More than 200 participants in the riots have been arrested — some for simply trespassing, others for assaulting police. More recently, prosecutors leveled conspiracy charges at nine members of the extremist militia known as the Oath Keepers, alleging that the group mobilized and traveled to Washington to explicitly block Congress’ constitutionally required effort to certify Biden’s victory. Though prosecutors initially indicated that some rioters could face even graver charges of seditious conspiracy, none have yet been issued.

Still, prosecutions are likely to intensify. Biden’s attorney general nominee Merrick Garland told lawmakers Monday that he intends to make the investigation a top priority in the early days of his tenure. Lawmakers in both the House and Senate have also signaled their interest in pursuing links between the rioters and white supremacists.

Sund may also be pressed on outstanding investigations into three dozen Capitol Police officers, part of a force of about 2,000, whose actions during the protests raised questions. Six of them remain suspended during these reviews, the Capitol Police have confirmed.

The House impeached Trump last month, charging him with “incitement of insurrection,” an allegation that drew 57 votes of support in the Senate — including from seven Republicans. But the vote fell short of the two-thirds necessary to convict and bar Trump from seeking public office in the future. Trump has signaled he intends to remain a political force within the GOP, adding another layer of volatility to the ongoing investigations.

That dimension will weigh on lawmakers as they consider whether to authorize the creation of an intensive review of all of the causes and policy gaps exposed by the Jan. 6 insurrection.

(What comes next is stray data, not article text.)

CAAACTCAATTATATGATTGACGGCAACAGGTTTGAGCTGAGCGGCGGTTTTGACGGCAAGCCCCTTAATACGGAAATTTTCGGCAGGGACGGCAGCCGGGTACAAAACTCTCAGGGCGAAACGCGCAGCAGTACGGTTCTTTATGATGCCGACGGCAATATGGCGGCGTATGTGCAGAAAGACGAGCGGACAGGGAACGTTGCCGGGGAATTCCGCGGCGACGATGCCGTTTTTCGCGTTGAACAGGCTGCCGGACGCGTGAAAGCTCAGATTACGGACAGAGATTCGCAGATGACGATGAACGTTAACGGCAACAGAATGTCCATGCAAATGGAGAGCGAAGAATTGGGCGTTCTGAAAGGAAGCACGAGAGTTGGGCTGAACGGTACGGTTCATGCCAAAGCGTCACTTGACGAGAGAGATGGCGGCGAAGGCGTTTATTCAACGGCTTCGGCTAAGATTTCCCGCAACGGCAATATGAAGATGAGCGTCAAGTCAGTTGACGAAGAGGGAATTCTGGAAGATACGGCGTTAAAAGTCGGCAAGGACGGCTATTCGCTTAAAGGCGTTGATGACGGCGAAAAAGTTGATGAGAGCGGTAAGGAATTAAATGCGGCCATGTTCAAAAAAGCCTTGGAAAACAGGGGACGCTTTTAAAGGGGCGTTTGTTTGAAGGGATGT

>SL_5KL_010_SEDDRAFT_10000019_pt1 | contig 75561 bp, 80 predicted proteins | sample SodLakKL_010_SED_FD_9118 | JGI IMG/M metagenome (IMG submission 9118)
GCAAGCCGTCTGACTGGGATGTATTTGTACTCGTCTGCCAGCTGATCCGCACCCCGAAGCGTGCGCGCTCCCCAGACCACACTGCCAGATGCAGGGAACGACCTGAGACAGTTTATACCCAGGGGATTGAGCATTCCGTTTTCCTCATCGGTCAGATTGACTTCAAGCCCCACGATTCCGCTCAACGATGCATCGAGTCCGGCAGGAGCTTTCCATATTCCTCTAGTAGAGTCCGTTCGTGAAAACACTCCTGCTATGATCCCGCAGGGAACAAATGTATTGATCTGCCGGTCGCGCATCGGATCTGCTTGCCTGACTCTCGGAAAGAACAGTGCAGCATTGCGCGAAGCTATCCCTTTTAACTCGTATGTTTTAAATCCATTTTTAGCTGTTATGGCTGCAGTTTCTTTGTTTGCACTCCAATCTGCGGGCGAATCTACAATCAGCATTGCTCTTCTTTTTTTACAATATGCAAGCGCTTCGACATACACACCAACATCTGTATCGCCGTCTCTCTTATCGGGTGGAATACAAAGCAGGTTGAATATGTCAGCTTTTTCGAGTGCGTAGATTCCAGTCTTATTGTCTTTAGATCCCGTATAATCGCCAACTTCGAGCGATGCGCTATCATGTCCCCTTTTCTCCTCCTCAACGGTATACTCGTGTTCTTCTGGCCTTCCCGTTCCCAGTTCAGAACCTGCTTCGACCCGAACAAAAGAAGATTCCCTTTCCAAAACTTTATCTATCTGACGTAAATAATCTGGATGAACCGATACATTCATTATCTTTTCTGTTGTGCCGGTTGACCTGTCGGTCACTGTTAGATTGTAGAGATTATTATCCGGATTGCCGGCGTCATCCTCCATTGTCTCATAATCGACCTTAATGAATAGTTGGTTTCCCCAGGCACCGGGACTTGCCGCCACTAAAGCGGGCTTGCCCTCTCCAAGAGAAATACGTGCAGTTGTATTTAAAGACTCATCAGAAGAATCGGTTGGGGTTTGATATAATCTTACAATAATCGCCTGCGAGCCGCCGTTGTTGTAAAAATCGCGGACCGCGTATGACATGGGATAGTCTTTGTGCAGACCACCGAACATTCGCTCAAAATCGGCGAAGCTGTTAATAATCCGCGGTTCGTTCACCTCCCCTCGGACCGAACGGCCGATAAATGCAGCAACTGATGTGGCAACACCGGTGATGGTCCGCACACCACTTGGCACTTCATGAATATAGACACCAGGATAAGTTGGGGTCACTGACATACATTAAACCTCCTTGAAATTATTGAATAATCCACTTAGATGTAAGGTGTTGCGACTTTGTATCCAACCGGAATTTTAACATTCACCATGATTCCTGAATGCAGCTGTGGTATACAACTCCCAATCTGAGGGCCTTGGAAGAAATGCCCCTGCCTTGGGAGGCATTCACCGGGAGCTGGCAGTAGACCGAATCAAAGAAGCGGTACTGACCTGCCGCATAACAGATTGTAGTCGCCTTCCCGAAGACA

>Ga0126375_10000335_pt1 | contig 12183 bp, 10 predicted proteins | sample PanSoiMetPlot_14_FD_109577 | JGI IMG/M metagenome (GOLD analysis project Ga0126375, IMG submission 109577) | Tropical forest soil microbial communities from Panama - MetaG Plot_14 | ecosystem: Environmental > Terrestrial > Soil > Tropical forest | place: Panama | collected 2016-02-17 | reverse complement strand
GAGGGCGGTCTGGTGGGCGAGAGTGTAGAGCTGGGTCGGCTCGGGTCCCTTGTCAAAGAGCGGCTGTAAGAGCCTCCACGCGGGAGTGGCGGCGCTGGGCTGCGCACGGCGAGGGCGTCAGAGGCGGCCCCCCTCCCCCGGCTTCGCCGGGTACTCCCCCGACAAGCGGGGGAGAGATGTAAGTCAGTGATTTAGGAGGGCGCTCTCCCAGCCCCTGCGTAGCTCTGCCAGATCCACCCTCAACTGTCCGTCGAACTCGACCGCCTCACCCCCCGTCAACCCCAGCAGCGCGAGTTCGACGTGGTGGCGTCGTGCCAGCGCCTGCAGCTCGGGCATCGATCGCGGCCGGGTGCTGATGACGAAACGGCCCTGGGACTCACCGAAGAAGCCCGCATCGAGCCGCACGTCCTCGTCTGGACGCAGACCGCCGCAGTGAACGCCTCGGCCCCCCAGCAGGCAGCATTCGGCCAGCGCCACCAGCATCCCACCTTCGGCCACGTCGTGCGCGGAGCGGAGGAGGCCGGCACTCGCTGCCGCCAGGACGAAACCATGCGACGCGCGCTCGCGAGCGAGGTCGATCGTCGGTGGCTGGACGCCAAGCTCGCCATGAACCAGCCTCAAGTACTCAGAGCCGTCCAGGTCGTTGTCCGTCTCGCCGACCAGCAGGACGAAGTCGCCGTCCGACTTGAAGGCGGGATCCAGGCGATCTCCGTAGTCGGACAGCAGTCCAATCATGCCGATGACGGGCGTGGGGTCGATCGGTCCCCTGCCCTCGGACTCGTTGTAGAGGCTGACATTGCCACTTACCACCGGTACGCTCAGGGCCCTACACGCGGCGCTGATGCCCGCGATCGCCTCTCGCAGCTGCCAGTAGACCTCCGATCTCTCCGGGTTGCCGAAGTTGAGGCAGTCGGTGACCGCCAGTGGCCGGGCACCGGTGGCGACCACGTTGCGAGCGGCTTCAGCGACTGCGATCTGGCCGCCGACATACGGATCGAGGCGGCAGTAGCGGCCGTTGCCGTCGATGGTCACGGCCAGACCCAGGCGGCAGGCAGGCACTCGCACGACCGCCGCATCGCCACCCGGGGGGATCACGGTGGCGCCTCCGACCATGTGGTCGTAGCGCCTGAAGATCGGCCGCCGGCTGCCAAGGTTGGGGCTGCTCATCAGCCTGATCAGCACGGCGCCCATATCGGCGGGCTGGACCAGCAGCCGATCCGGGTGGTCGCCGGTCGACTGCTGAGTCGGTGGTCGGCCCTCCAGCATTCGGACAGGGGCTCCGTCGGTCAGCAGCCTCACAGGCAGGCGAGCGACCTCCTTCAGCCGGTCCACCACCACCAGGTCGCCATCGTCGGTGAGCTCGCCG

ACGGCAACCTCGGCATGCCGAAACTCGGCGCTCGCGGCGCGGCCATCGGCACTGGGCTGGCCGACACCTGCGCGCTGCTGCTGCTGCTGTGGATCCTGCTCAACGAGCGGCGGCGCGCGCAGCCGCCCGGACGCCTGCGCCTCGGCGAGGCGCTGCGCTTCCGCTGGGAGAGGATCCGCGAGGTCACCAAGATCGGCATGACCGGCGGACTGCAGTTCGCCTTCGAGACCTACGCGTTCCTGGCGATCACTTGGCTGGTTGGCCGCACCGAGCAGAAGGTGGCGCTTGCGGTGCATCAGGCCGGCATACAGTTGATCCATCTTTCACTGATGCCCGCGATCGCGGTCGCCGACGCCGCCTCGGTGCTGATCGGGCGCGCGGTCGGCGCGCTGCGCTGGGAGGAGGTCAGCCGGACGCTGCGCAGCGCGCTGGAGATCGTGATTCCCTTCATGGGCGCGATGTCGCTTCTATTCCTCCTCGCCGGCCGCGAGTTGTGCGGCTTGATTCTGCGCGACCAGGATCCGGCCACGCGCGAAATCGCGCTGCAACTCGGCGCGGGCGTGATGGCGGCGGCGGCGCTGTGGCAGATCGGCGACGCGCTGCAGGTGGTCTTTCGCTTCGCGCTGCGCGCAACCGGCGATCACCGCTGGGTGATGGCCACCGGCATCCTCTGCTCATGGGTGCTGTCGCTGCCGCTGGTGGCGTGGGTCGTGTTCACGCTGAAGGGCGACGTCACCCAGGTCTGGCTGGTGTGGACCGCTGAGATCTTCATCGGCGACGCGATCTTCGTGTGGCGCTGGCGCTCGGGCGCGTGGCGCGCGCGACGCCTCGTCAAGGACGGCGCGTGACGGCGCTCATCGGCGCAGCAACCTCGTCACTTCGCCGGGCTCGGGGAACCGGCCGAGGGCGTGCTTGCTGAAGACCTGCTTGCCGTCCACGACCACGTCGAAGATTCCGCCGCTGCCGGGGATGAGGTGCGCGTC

Democratic leaders have called for an investigative panel, modeled on the 9/11 Commission that probed the 2001 terror attacks, to examine disparate threads that contributed to the assault, and many Republicans have signaled openness to that push. The commission could probe Trump’s role in inciting protesters as well as the causes of increased radicalization on view among many of the rioters, as well as lapses in security that could be remedied with new legislation or policy changes.

Blunt emphasized that the commission should have an equal number of Republican and Democratic appointees, as the 9/11 Commission did. House leaders are negotiating this week about the exact structure of the investigative body, but it appears to have broad support in both chambers as long as it functions as a complement to other probes, including those taking place on Capitol Hill.

“At a minimum, I think you should allow the criminal justice system to work its way through on this one, and that will give us a lot of answers,” said Sen. Marco Rubio (R-Fla.), the vice chair of the Senate Intelligence Committee. “But I’m not against the idea.”